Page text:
Autumn is the time for planting. Cooling weather slows plants down so that they do not mind disruption so much. Increasing rain (hopefully) keeps the soil evenly moist while roots slowly disperse. The combination of cooling weather, increasing rain and shorter days keeps plants well hydrated so they can slowly ease into spring.

Why is this important now? Well, it probably is not important. It merely demonstrates why this is not the best time for planting. Only a few warm season annuals and vegetables get planted this time of year. Seeds for certain autumn vegetables get sown now. Otherwise, more substantial plants should wait until autumn if possible.

Mid summer in some ways is the opposite of autumn. While the weather is warm, plants are too active to be bothered. Even minor disruption can be stressful. Soil moisture provided by irrigation is often too irregular and unreliable for dispersion of many new roots. There is less time to recover from stress during shorter nights.

Smaller plants and seeds survive summer planting better than larger plants do. Seeds need to disperse all new roots anyway, so they  will adapt to what they get. They certainly need regular watering, but are quite talented at putting their roots wherever the moisture goes. With a bit more time, smaller plants will do the same.

Larger plants have more difficulty with the planting process because they need to disperse so many more roots to get established. When they get planted, all their roots are initially confined to the volume of media (potting soil) that they were grown in. They are susceptible to whatever happens within  that limited volume.
For example, a small plant in a four inch wide pot is initially confined to less than sixty-four cubic inches of soil. It can double its soil volume to one hundred forty-four cubic inches by merely dispersing roots less than one inch laterally. A tree in a 24-inch wide box needs to disperse roots ten inches laterally to do the same!
It would seem that drought tolerant plants would be less susceptible to the stress of planting in summer.

However, they are more sensitive because they are so reliant on extensive root dispersion. Until they disperse their roots, they actually need to be watered as frequently as other plants do.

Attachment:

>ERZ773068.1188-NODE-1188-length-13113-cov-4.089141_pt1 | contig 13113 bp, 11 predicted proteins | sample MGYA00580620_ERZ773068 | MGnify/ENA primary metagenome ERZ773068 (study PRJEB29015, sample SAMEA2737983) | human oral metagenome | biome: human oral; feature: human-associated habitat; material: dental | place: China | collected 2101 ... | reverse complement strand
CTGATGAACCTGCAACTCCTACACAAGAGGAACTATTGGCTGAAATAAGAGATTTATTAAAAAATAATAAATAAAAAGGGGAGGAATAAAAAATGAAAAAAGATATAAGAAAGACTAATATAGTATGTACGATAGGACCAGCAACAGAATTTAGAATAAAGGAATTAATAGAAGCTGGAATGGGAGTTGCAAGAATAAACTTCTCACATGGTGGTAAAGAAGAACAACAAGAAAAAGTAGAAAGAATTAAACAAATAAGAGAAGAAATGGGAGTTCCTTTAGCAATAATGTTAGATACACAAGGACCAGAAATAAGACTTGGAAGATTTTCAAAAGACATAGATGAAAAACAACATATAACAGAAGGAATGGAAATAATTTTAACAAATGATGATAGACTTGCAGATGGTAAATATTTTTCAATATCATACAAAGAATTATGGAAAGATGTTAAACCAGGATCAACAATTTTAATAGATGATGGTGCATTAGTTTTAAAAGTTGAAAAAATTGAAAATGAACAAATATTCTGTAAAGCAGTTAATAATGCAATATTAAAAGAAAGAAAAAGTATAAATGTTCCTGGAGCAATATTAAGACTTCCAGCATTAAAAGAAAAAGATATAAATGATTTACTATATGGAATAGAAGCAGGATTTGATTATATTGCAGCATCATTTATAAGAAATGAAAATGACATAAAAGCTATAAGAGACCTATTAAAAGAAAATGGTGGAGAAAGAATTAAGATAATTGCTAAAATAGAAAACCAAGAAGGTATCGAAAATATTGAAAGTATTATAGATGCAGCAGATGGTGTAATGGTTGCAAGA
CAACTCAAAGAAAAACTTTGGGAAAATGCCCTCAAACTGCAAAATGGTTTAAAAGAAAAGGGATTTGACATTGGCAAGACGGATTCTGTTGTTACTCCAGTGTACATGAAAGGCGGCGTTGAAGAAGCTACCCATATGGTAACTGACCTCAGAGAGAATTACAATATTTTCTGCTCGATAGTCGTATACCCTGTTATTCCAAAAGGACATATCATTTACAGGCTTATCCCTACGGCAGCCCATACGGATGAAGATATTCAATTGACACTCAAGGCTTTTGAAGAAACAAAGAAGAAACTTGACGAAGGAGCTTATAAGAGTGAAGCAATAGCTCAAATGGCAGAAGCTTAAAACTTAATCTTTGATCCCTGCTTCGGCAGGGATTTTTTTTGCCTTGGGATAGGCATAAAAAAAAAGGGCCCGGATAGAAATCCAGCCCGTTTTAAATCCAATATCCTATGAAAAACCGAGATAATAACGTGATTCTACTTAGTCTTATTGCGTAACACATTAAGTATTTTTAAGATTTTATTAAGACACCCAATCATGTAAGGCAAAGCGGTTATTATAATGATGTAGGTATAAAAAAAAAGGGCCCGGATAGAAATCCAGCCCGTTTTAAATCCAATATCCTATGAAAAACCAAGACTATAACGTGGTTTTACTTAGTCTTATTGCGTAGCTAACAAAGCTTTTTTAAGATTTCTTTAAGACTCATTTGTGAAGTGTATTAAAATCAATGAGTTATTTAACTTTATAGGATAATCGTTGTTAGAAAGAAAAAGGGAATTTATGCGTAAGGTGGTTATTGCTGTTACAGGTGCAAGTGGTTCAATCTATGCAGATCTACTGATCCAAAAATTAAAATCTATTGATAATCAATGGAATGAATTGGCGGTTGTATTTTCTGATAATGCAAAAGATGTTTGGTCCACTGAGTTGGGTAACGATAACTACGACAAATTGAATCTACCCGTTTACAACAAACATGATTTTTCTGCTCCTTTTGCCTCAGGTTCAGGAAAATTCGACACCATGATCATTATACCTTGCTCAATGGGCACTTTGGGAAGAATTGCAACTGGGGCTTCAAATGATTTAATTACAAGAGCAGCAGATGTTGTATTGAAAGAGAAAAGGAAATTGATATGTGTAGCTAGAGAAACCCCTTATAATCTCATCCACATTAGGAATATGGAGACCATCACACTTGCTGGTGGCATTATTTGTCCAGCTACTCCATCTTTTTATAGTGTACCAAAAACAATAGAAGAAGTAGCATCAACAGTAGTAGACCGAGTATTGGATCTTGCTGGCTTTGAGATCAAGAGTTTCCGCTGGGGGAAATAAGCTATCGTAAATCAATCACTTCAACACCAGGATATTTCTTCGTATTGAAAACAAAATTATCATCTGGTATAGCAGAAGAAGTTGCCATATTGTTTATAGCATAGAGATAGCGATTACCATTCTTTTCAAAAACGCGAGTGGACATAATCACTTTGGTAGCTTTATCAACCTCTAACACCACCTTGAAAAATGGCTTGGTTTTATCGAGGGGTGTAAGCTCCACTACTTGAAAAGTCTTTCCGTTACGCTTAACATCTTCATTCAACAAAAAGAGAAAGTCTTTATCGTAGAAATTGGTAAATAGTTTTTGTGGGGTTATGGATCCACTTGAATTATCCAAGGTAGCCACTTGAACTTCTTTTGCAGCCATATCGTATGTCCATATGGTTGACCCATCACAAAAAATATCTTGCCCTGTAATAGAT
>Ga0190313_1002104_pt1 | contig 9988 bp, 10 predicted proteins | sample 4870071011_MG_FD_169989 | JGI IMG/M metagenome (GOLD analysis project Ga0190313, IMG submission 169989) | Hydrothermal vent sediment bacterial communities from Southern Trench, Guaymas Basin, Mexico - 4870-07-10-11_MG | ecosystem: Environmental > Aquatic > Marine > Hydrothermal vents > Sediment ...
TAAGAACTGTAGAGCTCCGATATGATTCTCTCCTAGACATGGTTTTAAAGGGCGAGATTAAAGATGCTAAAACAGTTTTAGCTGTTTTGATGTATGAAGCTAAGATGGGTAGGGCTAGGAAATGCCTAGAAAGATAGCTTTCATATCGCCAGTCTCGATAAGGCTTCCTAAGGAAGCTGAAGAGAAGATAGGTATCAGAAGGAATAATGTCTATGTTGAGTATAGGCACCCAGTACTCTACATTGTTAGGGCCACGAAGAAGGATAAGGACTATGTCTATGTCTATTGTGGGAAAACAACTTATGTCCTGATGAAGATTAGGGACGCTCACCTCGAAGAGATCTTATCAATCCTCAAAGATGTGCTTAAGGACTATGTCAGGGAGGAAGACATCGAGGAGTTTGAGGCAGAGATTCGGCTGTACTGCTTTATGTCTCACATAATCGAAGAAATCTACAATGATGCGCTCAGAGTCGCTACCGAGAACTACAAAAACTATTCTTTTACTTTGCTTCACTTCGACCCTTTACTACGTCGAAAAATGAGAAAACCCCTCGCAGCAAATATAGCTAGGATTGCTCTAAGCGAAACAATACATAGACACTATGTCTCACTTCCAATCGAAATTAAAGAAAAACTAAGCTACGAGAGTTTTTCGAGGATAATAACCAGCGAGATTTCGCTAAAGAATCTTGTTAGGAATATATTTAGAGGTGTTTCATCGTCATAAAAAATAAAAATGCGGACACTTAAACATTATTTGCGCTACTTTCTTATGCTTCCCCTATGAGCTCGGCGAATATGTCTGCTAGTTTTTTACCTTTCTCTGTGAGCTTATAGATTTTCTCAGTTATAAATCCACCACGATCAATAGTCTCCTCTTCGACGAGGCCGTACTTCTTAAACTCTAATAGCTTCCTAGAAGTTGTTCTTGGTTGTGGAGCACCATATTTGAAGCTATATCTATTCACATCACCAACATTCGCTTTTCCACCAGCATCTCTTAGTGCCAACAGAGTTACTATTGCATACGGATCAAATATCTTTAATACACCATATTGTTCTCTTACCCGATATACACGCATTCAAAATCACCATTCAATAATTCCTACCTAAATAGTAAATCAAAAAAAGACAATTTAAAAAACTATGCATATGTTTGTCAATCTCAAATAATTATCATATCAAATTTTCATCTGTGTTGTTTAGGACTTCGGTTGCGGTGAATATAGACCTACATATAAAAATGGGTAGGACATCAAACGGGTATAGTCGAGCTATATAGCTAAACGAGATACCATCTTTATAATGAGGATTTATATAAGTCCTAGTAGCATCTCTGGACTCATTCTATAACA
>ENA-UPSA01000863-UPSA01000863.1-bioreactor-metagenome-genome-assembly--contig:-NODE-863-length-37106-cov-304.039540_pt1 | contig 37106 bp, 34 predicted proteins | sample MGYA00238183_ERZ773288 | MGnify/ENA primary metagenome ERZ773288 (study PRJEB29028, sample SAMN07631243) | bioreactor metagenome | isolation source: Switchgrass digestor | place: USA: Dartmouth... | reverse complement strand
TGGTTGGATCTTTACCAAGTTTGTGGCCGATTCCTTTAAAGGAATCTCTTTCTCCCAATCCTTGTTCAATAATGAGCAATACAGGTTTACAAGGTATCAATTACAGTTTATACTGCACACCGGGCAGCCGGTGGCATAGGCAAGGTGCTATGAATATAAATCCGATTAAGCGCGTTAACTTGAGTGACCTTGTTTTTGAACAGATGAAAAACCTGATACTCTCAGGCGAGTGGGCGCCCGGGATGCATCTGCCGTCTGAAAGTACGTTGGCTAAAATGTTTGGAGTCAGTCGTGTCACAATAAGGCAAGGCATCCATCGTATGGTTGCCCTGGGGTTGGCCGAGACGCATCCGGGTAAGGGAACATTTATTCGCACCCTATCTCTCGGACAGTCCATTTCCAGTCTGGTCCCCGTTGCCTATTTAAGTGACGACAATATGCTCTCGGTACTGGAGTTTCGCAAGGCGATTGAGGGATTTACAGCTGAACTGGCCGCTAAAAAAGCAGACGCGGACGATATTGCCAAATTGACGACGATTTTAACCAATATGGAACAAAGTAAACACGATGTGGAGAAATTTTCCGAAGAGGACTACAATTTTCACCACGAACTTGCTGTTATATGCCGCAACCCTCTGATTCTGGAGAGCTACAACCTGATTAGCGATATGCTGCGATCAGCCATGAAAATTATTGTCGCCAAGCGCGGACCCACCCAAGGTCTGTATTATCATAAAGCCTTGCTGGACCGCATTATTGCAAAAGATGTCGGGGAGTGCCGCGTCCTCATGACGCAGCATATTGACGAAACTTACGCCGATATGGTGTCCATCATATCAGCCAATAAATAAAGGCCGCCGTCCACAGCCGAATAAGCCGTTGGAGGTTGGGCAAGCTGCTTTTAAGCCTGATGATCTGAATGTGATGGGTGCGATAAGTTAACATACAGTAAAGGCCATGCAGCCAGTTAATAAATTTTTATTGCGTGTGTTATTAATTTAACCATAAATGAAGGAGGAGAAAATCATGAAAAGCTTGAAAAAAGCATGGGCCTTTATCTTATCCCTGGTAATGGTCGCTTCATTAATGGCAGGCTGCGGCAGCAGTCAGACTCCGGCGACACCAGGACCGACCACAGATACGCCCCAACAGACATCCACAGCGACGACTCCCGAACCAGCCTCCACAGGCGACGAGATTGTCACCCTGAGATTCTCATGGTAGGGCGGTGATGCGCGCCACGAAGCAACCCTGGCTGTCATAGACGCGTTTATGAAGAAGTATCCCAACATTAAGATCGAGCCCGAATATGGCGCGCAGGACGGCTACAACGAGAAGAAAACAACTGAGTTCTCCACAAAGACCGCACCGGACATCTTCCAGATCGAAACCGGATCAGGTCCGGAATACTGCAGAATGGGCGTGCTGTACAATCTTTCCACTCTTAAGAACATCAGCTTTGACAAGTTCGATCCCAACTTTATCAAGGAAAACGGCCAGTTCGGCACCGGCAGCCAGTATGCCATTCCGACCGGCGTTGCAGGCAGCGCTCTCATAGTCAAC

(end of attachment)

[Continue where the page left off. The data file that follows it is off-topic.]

Agave filifera

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Foliage is better than bloom, and lasts longer.

For a tough perennial that is is grown for striking foliage, the small Agave filifera has a remarkably striking bloom as well. The one and a half inch long flowers are impressive pale green, and mixed with faded flowers. What makes them so compelling is that they are displayed on sculptural floral spikes that stand nearly six feet tall.

Unfortunately, each dense rosette of foliage is monocarpic, which means that it dies after bloom. Pups (sideshoots) sometimes develop as a main rosette deteriorates. If multiple pups develop and get crowded, they can be divided. Each rosette takes a few years to bloom, so should be around for quite a while.

The stiff evergreen leaves get about a foot or a foot and a half long, with unpleasantly sharp tips. Vigorous plants have white filaments that peel from the edges of the leaves. Like all agaves, Agave filifera, does not need much water once established. Unlike other agaves, it can tolerate a slight bit of shade.

Rockrose

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Rockrose is just beginning to bloom.

The first bloom is the best. At least it is purported to be. Many of us who are familiar with any cultivar of rockrose, Cistus, might disagree. Bloom begins in spring and continues through summer. The most profuse bloom can be anytime within that range. Some cultivars bloom sporadically but continually. Others bloom in more distinct phases. Cultivars that start later can bloom into autumn.

Bloom is white, pale pink, rich pink or purplish pink. Individual flowers have five petals and fuzzy centers. Flowers of some of the older cultivars have a prominent rusty red spot at the base of each petal. Smaller flowers are more profuse than larger flowers. The small evergreen leaves of most rockrose are somewhat grayish, with a matte finish. Foliage is aromatic when disturbed or warm.

Most rockrose are appreciated for their low and mounding form. If arranged in a row, they can grow into an artificial berm. Most get at least three times broader than tall. Few get taller than three feet. They all appreciate warm exposure. Once established they do not need much watering. Unfortunately, most rockrose do not live much longer than five years. Few survive more than ten years.

silver dollar gum

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There are actually a few different eucalypti known as silver dollar gum. The most familiar and largest is Eucalyptus polyanthemos. Mature trees that were popularly planted through the 1960s are about forty or fifty feet tall. Some stay smaller. A few that compete with taller trees are more than sixty feet tall. Trunks and limbs are somewhat sculptural, with fibrous bark.